I just want to throw a wrench into this discussion from an amateur who can't even dream of owning one of these super-tele's (although I keep buying powerball tickets). This question is addressed to those who have been using the 300/2.8 with TC's. Last year, Sigma updated their 120-300/2.8 and the price is far below the Canon 300. Has any one of you given it serious consideration? Why or why not? (I know the Sigma 300-800/5.6 has some strong followers, so I assume it is not just because of an intrinsic bias against 3rd party lenses). I keep thinking it might be the only way some of us could afford to get an AF 600mm. Thanks for your thoughts.
    I have seen the images that Robert O'Toole produces with various Sigma zooms. The quality is amazing and the versatility of his 50-500 with stabilization often has me thinking about quitting photography. And very light weight too. If I can wiggle around my Canon contract I would very much like to try one of those....
    later and love, artie......... Arthur Morris/BIRDS AS ART

    BIRDS AS ART Blog: great info and lessons, lots of images with our legendary BAA educational Captions.
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    ps: to Johh. You might wish to consider renting the new Canon 200-400 w/TC for your Africa trip depending on the timing. Or a 70-200 if you have the 300 2.8 or a 500 by then.
    later and love, artie......... Arthur Morris/BIRDS AS ART

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    Quote Originally Posted by Roger Clark View Post
    Ian,
    Check lensrentals.com: they have MTF charts for all (most) tele lenses. I look at the sigma zoom MTF charts from another thread here, and like typical zoom (not offending an manufacturer here), it is soft compared to the fixed focal length lenses. So if soft and slower AF, then one has to weigh those factors against continuing to save for a better lens (again independent of manufacturer).

    In general, telephoto zooms have been softer and AF slower, but we can hope that will change with new designs. The Nikon 200-400 narrowed the gap between zoom and fixed FL lenses; will the new Canon? We need the gap narrowed and the price reduced.

    Roger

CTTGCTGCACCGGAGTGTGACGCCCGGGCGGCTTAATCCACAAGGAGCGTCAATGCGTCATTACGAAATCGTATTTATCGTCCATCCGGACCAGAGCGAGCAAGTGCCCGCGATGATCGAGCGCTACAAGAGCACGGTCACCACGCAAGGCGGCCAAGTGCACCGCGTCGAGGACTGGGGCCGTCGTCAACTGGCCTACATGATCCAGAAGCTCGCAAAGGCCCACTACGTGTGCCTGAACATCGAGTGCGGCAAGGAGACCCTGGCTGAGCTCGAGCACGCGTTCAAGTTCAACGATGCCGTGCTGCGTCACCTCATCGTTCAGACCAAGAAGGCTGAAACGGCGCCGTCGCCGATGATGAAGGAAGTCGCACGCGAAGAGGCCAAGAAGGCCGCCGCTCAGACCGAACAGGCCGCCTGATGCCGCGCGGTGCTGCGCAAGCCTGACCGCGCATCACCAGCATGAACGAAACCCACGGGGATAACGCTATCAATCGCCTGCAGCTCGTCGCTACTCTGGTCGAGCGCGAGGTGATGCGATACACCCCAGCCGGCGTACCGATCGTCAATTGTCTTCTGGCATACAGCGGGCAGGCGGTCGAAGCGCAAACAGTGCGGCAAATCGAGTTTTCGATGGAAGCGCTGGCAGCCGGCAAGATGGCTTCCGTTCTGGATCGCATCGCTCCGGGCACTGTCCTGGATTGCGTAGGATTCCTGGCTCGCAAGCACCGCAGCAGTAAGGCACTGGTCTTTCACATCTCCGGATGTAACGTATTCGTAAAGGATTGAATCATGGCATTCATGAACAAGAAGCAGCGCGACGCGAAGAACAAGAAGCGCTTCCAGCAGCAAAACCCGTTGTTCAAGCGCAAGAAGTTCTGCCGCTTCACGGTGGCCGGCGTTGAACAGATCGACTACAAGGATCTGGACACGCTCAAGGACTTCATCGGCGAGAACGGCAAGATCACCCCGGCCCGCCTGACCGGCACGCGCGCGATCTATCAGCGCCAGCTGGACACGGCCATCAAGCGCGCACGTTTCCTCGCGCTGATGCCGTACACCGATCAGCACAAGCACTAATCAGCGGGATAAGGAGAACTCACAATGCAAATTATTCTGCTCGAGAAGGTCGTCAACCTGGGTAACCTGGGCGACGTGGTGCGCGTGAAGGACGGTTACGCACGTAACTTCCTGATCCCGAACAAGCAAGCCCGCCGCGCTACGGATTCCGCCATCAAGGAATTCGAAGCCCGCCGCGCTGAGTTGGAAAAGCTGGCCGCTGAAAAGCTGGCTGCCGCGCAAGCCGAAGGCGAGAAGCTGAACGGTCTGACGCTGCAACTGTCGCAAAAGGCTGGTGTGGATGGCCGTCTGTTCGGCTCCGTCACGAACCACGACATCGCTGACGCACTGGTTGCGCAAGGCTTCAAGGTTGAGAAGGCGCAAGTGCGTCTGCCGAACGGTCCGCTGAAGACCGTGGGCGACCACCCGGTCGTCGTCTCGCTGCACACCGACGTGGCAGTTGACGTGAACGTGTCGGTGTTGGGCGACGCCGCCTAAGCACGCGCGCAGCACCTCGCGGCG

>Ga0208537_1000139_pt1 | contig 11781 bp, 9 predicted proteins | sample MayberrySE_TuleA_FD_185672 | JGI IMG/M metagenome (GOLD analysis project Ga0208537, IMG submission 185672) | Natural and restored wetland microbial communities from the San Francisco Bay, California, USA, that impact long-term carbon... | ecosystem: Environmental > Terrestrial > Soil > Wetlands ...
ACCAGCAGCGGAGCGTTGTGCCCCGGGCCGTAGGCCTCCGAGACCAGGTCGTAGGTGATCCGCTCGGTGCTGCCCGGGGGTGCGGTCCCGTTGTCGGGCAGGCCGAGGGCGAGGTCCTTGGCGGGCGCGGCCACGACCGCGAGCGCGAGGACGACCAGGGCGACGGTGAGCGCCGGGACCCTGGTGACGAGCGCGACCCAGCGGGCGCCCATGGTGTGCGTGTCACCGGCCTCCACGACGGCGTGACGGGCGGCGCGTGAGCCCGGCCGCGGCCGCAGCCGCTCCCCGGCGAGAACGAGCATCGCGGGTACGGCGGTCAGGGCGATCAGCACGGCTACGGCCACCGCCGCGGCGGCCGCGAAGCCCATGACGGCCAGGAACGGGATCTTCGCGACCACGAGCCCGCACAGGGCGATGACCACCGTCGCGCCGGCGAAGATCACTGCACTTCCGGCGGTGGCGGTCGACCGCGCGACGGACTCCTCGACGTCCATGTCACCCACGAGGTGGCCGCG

Again we get to the "How sharp do your images need to be under a microscope and why?" question. I have seen the RAW files that Robert O'Toole creates of birds in flight and action with various Sigma zooms. They are astounding. And sharp. And the Canon 70-200 f/2.8 II L IS trumps the in general comment. At least for me. But I don't use a microscope. :) And I have never once in my life looked at an MTF chart. There are many who say that MTF charts should be viewed as advertising only as they are created by the guys who make the cameras....
    later and love, artie......... Arthur Morris/BIRDS AS ART

    BIRDS AS ART Blog: great info and lessons, lots of images with our legendary BAA educational Captions.
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    Thanks for your input, Artie. I have also been impressed with Robert's images and, in fact, was going to drop him a line for his input and to see if he's had a chance to try that particular lens. When I went to LensRentals.com, Roger, I saw that they do have the lens. I might try renting it and evaluating it myself (although, I must admit, my evaluation at my stage of development would be limited and I would love to see the results in the hands of someone really good!)

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    Artie- The equipment was insured of course, but as anyone can attest who has been through a total loss like I did, the insurance never covers it. Many factors here not the least of which are price hikes and cheaper models being replaced by more expensive ones. Of course you are right about switching to another lens in tight situations. I decided to replace the 70-200/4 with the 70-200/2.8 II so have that one in hand. Roll on spring, summer and fall!

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    This thread has taken on many facets...as far as insurance is concerned... please be sure to review your policy every year and increase the value of your equipment accordingly. If equipment needs to be replaced, it should always be insured for its replacement value. For instance, I upped the value of my 600mm lens just a few weeks ago because if I have to replace it, it will be with version II. This raises my premiums a bit, but I always know my equipment is insured for full replacement value.

    Alan